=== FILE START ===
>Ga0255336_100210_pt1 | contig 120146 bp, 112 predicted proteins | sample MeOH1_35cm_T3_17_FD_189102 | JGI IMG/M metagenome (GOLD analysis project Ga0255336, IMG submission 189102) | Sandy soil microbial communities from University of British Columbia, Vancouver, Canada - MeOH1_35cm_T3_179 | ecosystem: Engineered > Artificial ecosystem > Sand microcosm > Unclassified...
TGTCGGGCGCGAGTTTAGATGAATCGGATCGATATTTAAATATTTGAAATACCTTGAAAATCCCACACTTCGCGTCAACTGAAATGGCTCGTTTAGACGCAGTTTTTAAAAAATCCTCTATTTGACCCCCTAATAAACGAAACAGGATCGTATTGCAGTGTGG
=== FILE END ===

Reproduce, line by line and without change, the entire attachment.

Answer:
>Ga0255336_100210_pt1 | contig 120146 bp, 112 predicted proteins | sample MeOH1_35cm_T3_17_FD_189102 | JGI IMG/M metagenome (GOLD analysis project Ga0255336, IMG submission 189102) | Sandy soil microbial communities from University of British Columbia, Vancouver, Canada - MeOH1_35cm_T3_179 | ecosystem: Engineered > Artificial ecosystem > Sand microcosm > Unclassified...
TGTCGGGCGCGAGTTTAGATGAATCGGATCGATATTTAAATATTTGAAATACCTTGAAAATCCCACACTTCGCGTCAACTGAAATGGCTCGTTTAGACGCAGTTTTTAAAAAATCCTCTATTTGACCCCCTAATAAACGAAACAGGATCGTATTGCAGTGTGG